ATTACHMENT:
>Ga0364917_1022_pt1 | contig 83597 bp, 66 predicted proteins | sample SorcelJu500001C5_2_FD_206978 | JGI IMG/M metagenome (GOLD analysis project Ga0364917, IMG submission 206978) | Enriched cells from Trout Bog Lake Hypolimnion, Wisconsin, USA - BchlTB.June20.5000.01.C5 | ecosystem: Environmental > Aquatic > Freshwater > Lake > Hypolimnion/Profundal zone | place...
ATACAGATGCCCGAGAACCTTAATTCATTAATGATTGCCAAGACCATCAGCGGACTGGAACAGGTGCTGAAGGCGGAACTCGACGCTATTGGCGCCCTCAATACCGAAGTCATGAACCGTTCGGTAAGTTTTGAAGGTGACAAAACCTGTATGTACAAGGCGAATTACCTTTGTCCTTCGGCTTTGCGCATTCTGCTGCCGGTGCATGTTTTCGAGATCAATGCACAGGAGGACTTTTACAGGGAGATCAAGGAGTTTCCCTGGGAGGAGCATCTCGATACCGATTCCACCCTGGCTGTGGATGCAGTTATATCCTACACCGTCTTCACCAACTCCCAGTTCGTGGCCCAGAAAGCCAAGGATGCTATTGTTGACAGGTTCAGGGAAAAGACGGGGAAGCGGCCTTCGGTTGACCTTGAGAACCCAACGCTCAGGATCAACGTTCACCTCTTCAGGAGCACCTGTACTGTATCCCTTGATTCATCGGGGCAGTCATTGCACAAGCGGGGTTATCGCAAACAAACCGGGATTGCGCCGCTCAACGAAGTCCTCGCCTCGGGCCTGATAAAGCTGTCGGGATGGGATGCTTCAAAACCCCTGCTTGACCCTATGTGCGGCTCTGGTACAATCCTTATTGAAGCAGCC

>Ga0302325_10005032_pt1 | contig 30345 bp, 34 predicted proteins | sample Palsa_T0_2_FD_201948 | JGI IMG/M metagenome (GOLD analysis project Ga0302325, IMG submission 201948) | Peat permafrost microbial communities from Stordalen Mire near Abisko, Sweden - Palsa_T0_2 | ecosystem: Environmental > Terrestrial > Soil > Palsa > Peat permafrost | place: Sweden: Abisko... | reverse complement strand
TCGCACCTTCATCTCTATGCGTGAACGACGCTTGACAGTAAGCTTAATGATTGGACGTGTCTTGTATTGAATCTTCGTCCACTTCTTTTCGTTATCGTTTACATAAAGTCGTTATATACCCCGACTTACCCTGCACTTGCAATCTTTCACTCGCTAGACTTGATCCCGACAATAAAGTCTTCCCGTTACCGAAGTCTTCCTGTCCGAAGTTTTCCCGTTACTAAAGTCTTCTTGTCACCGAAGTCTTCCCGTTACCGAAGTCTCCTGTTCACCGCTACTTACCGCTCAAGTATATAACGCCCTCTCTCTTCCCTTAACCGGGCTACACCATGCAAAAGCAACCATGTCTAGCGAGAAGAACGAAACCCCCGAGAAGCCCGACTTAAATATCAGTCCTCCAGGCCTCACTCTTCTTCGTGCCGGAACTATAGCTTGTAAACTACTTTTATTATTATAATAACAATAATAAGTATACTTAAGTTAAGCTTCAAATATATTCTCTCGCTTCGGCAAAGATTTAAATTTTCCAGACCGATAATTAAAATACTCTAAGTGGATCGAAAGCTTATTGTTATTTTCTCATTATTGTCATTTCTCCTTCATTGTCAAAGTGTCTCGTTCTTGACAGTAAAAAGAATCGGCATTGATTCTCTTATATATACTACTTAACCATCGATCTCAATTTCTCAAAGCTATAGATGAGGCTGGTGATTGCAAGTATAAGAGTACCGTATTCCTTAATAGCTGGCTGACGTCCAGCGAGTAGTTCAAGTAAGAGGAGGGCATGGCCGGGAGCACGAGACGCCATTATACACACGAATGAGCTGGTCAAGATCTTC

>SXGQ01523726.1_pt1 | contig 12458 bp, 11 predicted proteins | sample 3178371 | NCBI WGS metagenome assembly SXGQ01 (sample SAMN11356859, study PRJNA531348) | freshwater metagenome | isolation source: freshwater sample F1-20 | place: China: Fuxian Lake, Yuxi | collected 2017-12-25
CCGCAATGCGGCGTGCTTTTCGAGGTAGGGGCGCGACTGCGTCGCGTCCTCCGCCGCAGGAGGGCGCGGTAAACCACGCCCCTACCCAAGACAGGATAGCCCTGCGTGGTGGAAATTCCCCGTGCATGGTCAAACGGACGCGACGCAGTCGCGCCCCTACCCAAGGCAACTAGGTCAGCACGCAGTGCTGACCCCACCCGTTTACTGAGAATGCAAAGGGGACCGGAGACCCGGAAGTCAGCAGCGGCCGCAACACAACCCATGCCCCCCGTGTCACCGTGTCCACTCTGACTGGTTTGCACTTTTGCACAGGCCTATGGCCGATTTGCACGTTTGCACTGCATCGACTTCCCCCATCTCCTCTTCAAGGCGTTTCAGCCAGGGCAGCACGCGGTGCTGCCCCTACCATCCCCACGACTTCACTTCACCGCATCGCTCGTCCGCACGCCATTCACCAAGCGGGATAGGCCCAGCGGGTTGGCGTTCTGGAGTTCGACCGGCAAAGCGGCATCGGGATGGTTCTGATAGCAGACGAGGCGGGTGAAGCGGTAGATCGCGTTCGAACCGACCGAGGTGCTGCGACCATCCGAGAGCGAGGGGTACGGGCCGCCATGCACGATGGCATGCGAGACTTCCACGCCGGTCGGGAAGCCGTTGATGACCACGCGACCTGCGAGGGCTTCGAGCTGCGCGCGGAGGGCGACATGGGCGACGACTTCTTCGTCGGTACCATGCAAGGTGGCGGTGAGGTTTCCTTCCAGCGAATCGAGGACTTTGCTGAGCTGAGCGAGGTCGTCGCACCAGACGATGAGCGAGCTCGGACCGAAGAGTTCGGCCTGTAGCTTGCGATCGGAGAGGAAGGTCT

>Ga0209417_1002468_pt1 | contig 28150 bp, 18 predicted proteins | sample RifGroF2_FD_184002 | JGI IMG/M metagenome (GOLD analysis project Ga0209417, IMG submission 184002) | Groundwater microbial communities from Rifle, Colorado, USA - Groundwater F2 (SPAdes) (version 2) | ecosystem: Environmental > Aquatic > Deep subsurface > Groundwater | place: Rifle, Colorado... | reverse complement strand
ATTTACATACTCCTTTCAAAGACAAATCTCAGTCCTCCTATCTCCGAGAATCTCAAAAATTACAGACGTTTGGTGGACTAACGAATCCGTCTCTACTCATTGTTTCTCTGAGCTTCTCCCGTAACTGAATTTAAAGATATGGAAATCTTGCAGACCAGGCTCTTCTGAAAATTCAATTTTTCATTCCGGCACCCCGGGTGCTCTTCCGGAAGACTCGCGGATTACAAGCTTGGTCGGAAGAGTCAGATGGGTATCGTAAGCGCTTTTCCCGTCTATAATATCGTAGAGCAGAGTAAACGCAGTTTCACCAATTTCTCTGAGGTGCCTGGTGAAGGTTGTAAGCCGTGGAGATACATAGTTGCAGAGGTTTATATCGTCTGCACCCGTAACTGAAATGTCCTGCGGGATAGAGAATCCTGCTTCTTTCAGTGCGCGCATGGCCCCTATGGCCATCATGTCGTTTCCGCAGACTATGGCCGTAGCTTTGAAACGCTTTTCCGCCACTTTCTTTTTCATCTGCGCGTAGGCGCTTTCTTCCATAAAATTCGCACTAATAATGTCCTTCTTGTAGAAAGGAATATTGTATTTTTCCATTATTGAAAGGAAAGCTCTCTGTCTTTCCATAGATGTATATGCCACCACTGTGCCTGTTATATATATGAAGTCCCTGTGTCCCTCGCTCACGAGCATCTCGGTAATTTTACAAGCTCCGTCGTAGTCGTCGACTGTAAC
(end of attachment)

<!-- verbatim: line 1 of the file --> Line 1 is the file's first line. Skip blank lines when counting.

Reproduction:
>Ga0364917_1022_pt1 | contig 83597 bp, 66 predicted proteins | sample SorcelJu500001C5_2_FD_206978 | JGI IMG/M metagenome (GOLD analysis project Ga0364917, IMG submission 206978) | Enriched cells from Trout Bog Lake Hypolimnion, Wisconsin, USA - BchlTB.June20.5000.01.C5 | ecosystem: Environmental > Aquatic > Freshwater > Lake > Hypolimnion/Profundal zone | place...